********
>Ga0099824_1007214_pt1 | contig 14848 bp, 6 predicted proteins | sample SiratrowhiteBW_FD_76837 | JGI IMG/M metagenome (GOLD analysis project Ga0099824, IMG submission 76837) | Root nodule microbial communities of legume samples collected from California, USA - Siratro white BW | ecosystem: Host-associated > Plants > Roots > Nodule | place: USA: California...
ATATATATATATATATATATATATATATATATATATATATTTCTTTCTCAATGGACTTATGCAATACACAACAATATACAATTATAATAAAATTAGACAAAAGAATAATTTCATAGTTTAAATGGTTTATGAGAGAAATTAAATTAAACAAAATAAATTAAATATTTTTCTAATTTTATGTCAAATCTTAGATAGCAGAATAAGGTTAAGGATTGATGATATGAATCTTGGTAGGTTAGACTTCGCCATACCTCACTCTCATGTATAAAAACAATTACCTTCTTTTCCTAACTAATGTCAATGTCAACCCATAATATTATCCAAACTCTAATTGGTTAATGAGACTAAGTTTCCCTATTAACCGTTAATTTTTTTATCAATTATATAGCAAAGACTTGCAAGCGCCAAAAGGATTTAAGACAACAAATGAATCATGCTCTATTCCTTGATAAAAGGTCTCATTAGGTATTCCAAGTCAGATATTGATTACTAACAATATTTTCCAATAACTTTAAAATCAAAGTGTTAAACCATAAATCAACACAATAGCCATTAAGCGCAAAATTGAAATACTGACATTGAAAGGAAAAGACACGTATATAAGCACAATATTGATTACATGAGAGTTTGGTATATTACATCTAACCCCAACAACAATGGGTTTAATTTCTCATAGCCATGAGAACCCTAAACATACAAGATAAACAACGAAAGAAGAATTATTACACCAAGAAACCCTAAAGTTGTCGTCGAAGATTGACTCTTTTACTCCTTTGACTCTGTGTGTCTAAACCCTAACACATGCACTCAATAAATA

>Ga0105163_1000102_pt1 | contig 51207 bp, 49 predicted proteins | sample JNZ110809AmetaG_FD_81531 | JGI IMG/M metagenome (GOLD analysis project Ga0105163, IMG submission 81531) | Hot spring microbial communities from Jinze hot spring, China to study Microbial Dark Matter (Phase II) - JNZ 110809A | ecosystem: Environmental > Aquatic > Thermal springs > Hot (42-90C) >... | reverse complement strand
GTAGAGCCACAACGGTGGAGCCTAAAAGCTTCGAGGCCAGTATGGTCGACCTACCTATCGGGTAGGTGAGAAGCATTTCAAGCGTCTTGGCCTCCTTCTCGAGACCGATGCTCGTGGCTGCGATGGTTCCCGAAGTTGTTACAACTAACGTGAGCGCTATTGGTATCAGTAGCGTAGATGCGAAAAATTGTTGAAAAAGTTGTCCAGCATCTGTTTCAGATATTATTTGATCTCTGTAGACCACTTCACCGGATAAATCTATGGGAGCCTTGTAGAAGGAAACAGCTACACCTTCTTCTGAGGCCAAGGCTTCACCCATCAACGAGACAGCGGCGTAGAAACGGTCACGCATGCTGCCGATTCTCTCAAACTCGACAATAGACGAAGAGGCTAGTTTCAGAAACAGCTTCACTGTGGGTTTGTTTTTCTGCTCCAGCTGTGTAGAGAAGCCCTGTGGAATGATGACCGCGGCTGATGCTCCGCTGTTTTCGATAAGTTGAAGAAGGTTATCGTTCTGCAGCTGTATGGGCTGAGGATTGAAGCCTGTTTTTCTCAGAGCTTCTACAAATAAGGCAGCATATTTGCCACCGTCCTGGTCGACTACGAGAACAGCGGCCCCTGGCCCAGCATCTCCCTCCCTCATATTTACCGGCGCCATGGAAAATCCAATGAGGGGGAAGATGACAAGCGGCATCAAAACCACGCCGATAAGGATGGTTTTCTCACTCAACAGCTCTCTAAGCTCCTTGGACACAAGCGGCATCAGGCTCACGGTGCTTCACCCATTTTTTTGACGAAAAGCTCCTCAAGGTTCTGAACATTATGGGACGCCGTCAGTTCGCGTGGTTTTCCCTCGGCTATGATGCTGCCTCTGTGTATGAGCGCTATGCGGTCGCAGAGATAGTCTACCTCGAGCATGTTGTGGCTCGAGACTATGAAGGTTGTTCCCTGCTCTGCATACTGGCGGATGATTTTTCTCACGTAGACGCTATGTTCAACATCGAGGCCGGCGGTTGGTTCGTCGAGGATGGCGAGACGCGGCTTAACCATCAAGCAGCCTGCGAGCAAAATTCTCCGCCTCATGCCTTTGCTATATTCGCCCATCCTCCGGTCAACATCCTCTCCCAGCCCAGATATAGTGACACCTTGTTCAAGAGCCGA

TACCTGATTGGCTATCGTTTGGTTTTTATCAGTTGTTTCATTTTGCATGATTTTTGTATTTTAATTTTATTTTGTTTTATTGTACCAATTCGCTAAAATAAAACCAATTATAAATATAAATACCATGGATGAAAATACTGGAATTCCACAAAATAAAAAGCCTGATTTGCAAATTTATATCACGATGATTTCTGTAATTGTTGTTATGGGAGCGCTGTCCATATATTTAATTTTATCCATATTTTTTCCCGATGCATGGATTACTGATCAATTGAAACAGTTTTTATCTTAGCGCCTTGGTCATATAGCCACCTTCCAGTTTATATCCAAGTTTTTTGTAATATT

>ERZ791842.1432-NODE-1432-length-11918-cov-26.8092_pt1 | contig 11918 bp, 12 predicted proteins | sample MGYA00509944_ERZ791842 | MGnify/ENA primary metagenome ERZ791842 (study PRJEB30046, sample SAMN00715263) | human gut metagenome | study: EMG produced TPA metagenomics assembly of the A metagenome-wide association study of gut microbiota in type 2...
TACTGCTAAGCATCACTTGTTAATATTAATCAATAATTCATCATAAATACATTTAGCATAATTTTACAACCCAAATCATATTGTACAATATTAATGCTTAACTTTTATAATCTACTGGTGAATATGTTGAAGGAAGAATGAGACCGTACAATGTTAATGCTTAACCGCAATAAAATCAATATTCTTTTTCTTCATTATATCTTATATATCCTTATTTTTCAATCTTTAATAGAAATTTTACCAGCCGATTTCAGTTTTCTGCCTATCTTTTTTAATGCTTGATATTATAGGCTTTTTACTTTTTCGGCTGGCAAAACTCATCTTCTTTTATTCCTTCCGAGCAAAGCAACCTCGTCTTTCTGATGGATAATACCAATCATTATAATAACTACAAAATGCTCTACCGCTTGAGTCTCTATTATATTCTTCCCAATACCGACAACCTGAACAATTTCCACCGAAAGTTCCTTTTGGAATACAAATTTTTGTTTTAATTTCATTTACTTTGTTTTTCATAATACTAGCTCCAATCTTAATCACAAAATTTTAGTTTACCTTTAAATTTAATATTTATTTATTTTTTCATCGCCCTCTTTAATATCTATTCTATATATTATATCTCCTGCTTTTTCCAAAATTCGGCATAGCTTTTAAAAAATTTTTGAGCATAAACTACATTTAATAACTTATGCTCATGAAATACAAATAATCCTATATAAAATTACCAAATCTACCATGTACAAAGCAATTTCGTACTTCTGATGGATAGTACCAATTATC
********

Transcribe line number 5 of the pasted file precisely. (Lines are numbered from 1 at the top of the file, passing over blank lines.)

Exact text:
TACCTGATTGGCTATCGTTTGGTTTTTATCAGTTGTTTCATTTTGCATGATTTTTGTATTTTAATTTTATTTTGTTTTATTGTACCAATTCGCTAAAATAAAACCAATTATAAATATAAATACCATGGATGAAAATACTGGAATTCCACAAAATAAAAAGCCTGATTTGCAAATTTATATCACGATGATTTCTGTAATTGTTGTTATGGGAGCGCTGTCCATATATTTAATTTTATCCATATTTTTTCCCGATGCATGGATTACTGATCAATTGAAACAGTTTTTATCTTAGCGCCTTGGTCATATAGCCACCTTCCAGTTTATATCCAAGTTTTTTGTAATATT